Theatre, Catania, Italy
been a while now since the day when, every time something by Frank Zappa
is distributed in the shops (and most of the time it's only some strange
new collection of already-released tracks, or old VHS programs that
get to be re-released on DVD-V), I started asking myself silent questions
about how appreciated - and before that, how really well-known - is
nowadays the late musician (i.e., guitar player, composer, singer, percussionist,
polemist, and a whole lot more) from Baltimore. For while he was once
regarded as being one of the brightest guiding lights in the whole field
of rock music, nowadays Zappa doesn't get to be mentioned that often,
if at all; hence, the disturbing reality: it's quite unlikely that most
of the "young people under forty" have ever heard of him.
But this fact - which at first could be regarded as being a problem
only to those who are already his biggest fans - gets a more sinister
shade of meaning when one considers the fact that the notion of "rock"
that's common today considers as "non-existent" all that appears
to be a pinch more complicated than what's merely elementary. Therefore,
it only sounds as logical that Zappa's work appears to be increasingly
appreciated in those fields of Academia - those more advanced, more
open-minded than most - which inhabit those impossible-to-define, and
always-changing, border territories. But is it really like this?
sad reality is that, while rock music is currently in a very sad state,
the world of classical music is in an even worse condition - just ask
yourself this question: Who would be willing today to use the expression
"high culture", unless when talking about some distant past?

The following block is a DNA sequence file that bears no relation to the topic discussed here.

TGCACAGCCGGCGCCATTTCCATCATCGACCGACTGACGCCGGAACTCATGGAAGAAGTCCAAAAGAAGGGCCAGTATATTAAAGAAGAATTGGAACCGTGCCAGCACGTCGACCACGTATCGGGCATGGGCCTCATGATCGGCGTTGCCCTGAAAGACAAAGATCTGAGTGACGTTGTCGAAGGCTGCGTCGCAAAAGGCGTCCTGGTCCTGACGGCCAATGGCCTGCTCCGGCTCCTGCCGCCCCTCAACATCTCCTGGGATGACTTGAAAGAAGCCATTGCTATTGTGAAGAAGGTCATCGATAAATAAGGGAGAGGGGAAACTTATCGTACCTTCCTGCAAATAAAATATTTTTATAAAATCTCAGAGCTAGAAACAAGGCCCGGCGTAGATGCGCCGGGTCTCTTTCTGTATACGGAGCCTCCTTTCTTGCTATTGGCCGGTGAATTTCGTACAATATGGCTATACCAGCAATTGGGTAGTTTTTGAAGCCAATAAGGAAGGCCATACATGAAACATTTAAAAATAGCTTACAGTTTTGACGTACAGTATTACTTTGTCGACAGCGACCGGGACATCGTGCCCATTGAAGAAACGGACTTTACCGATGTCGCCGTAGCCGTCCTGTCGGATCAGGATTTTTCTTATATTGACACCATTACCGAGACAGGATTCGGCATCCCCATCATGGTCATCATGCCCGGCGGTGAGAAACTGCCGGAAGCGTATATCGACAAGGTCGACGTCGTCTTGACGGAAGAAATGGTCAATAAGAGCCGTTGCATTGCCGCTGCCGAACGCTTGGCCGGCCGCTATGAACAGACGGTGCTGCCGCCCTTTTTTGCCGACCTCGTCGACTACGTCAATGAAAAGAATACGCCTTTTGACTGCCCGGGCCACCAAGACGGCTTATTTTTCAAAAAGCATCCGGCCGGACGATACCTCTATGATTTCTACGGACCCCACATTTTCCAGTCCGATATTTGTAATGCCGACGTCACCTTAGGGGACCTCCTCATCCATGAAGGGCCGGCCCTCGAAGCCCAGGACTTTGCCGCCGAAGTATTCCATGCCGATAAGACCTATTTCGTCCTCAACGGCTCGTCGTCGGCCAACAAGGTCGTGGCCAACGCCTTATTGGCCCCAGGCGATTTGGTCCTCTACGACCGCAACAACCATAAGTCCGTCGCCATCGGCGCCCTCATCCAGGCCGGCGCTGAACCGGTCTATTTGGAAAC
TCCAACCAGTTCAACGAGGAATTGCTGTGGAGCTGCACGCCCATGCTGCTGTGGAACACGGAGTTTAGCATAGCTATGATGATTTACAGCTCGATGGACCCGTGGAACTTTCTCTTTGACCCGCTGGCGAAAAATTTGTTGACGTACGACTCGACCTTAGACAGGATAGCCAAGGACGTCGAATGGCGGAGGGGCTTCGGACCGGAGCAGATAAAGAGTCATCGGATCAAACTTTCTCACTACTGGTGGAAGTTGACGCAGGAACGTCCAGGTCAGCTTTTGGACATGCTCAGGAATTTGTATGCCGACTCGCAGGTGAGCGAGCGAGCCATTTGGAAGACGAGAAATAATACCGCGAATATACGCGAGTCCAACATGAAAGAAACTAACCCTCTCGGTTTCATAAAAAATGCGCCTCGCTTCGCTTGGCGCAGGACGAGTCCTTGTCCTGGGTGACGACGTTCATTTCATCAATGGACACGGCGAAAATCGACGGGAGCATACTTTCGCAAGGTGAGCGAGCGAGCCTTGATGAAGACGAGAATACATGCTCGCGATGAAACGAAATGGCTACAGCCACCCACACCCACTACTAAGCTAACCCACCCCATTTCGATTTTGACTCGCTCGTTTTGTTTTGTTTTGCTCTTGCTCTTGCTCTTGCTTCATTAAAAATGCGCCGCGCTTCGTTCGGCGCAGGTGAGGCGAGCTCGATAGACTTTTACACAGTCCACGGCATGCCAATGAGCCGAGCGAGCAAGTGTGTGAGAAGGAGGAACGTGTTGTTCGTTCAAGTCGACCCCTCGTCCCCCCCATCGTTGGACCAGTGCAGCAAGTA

Now, what could possibly function as a "strong legitimating factor",
so strong as to make the old river of funding run undisturbed? A river
that's absolutely indispensable to the life of a form that is by its
own nature perennially in the red and which, given the nature of present
times, is forced to present only "events". One concept that
appears to fit the goal is "innovation". But is Academy today
something that can really be said to be capable to produce innovation
- and that can present the results as being a paradigm that can be regarded
as being acceptable by society? I believe the answer to both questions
is No. The picture gets even more complicated as soon as one considers
the fact that nowadays it's also rock music that doesn't appear as being
capable of producing "innovation". Also, while in the distant
past a musician from the "difficult rock" field (say, Eno)
was in a position to introduce many young people to a "different
type of classical musician" (say, Steve Reich), today's "reduced-scale"
equivalent (say, one Thurston Moore) can't really do that much to benefit
an "unknown innovator" (say, Morton Feldman). Hence, some
people hope to find a solution to their dilemma in the field of "vintage
experimental rock" (for instance, Metal Machine Music transcribed
for classical ensemble); others in a "summary with rhythm"
(say, à la Steve Martland Band: from the gym to the masses);
others in "a good idea that somebody had, out there" (for
instance, a post-modern reading of Mahler featuring a DJ).
it's also jazz that is looking for a way out (well, more than one, really:
"never bet on just one horse, especially when the Summer Festival
season is near"). With the obvious exception of the usual names
(Diana Krall, Norah Jones, Chris Botti, Michael Bublé), what's
left is mainly the notion of "Jazz as Modern American Classical
Music" (i.e., funded by public money) or the adoption of some elements